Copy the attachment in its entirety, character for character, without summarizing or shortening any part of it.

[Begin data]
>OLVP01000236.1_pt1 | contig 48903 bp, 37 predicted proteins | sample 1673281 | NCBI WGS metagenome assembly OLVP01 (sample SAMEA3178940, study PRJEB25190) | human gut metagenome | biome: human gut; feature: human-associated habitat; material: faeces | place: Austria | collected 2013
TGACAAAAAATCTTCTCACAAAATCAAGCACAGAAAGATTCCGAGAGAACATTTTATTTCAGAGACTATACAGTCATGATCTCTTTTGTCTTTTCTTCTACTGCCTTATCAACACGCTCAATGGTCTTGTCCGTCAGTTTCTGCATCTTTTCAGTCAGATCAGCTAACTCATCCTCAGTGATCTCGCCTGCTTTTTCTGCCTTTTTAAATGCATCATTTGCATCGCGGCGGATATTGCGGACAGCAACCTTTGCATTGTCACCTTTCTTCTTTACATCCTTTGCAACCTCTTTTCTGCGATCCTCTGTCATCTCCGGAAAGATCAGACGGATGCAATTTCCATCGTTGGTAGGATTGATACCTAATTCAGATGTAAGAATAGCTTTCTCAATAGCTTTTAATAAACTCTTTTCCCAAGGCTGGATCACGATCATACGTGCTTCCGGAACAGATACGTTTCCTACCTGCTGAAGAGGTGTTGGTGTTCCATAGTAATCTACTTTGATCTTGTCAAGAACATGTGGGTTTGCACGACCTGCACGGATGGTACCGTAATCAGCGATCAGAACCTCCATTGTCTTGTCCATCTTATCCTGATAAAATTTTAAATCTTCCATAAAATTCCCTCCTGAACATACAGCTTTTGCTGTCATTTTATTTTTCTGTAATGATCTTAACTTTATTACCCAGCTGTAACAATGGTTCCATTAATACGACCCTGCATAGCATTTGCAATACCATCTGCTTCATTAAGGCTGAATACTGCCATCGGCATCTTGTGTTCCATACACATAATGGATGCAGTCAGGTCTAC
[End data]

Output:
>OLVP01000236.1_pt1 | contig 48903 bp, 37 predicted proteins | sample 1673281 | NCBI WGS metagenome assembly OLVP01 (sample SAMEA3178940, study PRJEB25190) | human gut metagenome | biome: human gut; feature: human-associated habitat; material: faeces | place: Austria | collected 2013
TGACAAAAAATCTTCTCACAAAATCAAGCACAGAAAGATTCCGAGAGAACATTTTATTTCAGAGACTATACAGTCATGATCTCTTTTGTCTTTTCTTCTACTGCCTTATCAACACGCTCAATGGTCTTGTCCGTCAGTTTCTGCATCTTTTCAGTCAGATCAGCTAACTCATCCTCAGTGATCTCGCCTGCTTTTTCTGCCTTTTTAAATGCATCATTTGCATCGCGGCGGATATTGCGGACAGCAACCTTTGCATTGTCACCTTTCTTCTTTACATCCTTTGCAACCTCTTTTCTGCGATCCTCTGTCATCTCCGGAAAGATCAGACGGATGCAATTTCCATCGTTGGTAGGATTGATACCTAATTCAGATGTAAGAATAGCTTTCTCAATAGCTTTTAATAAACTCTTTTCCCAAGGCTGGATCACGATCATACGTGCTTCCGGAACAGATACGTTTCCTACCTGCTGAAGAGGTGTTGGTGTTCCATAGTAATCTACTTTGATCTTGTCAAGAACATGTGGGTTTGCACGACCTGCACGGATGGTACCGTAATCAGCGATCAGAACCTCCATTGTCTTGTCCATCTTATCCTGATAAAATTTTAAATCTTCCATAAAATTCCCTCCTGAACATACAGCTTTTGCTGTCATTTTATTTTTCTGTAATGATCTTAACTTTATTACCCAGCTGTAACAATGGTTCCATTAATACGACCCTGCATAGCATTTGCAATACCATCTGCTTCATTAAGGCTGAATACTGCCATCGGCATCTTGTGTTCCATACACATAATGGATGCAGTCAGGTCTAC